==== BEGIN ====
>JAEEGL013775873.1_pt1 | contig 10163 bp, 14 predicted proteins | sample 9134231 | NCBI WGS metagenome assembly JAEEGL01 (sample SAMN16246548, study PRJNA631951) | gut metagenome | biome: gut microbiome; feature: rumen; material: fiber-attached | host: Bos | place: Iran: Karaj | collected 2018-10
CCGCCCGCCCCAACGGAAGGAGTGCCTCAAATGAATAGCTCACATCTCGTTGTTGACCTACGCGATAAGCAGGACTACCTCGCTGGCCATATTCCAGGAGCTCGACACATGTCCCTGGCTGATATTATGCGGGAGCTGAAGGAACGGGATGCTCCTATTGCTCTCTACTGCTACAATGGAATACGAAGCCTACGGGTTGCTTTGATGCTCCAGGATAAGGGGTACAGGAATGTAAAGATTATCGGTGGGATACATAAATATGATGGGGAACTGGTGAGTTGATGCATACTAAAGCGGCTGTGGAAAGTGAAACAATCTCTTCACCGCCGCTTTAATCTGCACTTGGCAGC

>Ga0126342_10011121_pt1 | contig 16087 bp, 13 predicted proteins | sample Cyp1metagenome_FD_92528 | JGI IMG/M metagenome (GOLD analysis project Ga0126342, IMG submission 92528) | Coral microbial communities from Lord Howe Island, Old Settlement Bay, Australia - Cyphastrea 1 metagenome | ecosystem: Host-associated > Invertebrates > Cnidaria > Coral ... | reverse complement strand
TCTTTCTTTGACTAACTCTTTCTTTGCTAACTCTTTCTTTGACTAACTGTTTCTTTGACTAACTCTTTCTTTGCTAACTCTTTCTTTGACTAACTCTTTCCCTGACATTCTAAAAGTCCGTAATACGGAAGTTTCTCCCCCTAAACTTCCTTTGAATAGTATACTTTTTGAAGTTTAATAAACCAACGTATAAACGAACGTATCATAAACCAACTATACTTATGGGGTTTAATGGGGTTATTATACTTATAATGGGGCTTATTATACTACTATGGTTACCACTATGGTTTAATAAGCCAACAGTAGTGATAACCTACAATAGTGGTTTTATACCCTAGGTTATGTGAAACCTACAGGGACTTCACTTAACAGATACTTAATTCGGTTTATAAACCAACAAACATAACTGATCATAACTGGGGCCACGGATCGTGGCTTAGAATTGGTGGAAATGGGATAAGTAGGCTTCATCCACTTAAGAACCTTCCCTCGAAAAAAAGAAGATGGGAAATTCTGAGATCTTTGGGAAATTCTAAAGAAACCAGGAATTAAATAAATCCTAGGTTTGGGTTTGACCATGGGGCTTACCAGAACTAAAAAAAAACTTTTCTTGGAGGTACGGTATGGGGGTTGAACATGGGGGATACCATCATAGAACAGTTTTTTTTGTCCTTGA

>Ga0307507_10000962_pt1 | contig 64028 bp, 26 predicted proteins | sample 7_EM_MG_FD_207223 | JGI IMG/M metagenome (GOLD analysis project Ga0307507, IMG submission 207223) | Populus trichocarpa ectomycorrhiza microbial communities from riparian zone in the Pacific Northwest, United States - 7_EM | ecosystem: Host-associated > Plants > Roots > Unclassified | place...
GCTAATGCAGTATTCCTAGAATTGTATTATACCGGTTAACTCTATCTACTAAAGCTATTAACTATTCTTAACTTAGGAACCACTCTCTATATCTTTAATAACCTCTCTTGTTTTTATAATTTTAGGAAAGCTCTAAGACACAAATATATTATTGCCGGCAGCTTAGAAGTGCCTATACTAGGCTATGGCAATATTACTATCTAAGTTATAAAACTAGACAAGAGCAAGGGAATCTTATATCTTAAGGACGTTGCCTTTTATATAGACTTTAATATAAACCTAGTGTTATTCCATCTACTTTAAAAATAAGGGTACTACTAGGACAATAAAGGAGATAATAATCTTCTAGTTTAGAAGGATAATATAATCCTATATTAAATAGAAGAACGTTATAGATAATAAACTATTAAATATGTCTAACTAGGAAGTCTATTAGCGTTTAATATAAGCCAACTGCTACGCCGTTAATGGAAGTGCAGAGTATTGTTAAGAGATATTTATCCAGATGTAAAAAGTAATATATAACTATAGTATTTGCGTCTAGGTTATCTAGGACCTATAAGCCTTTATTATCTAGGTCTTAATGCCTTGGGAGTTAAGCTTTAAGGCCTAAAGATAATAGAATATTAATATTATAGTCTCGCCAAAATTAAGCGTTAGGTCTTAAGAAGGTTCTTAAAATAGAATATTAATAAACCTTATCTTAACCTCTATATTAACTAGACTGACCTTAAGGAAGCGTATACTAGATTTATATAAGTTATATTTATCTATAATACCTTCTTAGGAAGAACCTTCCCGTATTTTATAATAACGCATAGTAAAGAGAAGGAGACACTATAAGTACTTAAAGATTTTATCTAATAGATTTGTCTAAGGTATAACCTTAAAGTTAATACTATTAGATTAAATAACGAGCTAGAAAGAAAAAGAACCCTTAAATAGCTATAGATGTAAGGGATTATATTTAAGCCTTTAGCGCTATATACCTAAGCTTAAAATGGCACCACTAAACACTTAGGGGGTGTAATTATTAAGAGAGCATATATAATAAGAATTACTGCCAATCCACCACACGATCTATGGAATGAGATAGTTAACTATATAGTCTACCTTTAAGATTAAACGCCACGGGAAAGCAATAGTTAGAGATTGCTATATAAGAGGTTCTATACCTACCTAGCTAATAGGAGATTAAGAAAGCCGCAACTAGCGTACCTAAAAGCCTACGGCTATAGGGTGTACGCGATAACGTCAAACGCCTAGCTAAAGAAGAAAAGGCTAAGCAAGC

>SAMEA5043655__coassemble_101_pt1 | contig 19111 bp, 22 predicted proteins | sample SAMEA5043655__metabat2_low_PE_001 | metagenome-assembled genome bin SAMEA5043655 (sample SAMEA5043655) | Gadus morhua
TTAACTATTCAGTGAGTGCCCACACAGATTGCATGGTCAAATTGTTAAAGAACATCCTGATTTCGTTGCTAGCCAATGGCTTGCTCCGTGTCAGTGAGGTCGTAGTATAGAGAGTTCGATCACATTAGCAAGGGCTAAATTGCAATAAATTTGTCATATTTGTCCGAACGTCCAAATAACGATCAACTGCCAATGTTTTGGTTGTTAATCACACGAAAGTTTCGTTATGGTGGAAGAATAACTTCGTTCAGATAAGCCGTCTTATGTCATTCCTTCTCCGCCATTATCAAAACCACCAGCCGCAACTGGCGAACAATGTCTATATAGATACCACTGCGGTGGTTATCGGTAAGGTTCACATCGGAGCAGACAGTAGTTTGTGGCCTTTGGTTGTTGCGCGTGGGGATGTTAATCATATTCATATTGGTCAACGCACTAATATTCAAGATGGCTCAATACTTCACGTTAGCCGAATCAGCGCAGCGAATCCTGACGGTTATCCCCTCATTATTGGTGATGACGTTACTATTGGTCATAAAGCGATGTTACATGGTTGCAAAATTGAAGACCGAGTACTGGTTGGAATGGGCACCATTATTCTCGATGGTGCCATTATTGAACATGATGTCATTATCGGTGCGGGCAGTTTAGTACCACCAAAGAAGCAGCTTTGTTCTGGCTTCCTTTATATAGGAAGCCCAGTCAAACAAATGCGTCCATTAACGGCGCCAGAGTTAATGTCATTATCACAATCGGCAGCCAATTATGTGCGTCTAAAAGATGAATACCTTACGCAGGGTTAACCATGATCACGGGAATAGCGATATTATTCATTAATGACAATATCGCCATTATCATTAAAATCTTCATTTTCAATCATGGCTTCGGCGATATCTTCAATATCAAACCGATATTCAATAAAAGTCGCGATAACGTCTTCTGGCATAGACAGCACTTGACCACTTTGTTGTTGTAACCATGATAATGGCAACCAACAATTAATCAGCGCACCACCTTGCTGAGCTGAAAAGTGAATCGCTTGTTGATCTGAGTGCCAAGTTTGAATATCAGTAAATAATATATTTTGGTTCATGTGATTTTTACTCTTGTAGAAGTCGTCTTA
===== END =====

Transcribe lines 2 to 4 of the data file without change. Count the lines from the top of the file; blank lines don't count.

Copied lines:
CCGCCCGCCCCAACGGAAGGAGTGCCTCAAATGAATAGCTCACATCTCGTTGTTGACCTACGCGATAAGCAGGACTACCTCGCTGGCCATATTCCAGGAGCTCGACACATGTCCCTGGCTGATATTATGCGGGAGCTGAAGGAACGGGATGCTCCTATTGCTCTCTACTGCTACAATGGAATACGAAGCCTACGGGTTGCTTTGATGCTCCAGGATAAGGGGTACAGGAATGTAAAGATTATCGGTGGGATACATAAATATGATGGGGAACTGGTGAGTTGATGCATACTAAAGCGGCTGTGGAAAGTGAAACAATCTCTTCACCGCCGCTTTAATCTGCACTTGGCAGC

>Ga0126342_10011121_pt1 | contig 16087 bp, 13 predicted proteins | sample Cyp1metagenome_FD_92528 | JGI IMG/M metagenome (GOLD analysis project Ga0126342, IMG submission 92528) | Coral microbial communities from Lord Howe Island, Old Settlement Bay, Australia - Cyphastrea 1 metagenome | ecosystem: Host-associated > Invertebrates > Cnidaria > Coral ... | reverse complement strand
TCTTTCTTTGACTAACTCTTTCTTTGCTAACTCTTTCTTTGACTAACTGTTTCTTTGACTAACTCTTTCTTTGCTAACTCTTTCTTTGACTAACTCTTTCCCTGACATTCTAAAAGTCCGTAATACGGAAGTTTCTCCCCCTAAACTTCCTTTGAATAGTATACTTTTTGAAGTTTAATAAACCAACGTATAAACGAACGTATCATAAACCAACTATACTTATGGGGTTTAATGGGGTTATTATACTTATAATGGGGCTTATTATACTACTATGGTTACCACTATGGTTTAATAAGCCAACAGTAGTGATAACCTACAATAGTGGTTTTATACCCTAGGTTATGTGAAACCTACAGGGACTTCACTTAACAGATACTTAATTCGGTTTATAAACCAACAAACATAACTGATCATAACTGGGGCCACGGATCGTGGCTTAGAATTGGTGGAAATGGGATAAGTAGGCTTCATCCACTTAAGAACCTTCCCTCGAAAAAAAGAAGATGGGAAATTCTGAGATCTTTGGGAAATTCTAAAGAAACCAGGAATTAAATAAATCCTAGGTTTGGGTTTGACCATGGGGCTTACCAGAACTAAAAAAAAACTTTTCTTGGAGGTACGGTATGGGGGTTGAACATGGGGGATACCATCATAGAACAGTTTTTTTTGTCCTTGA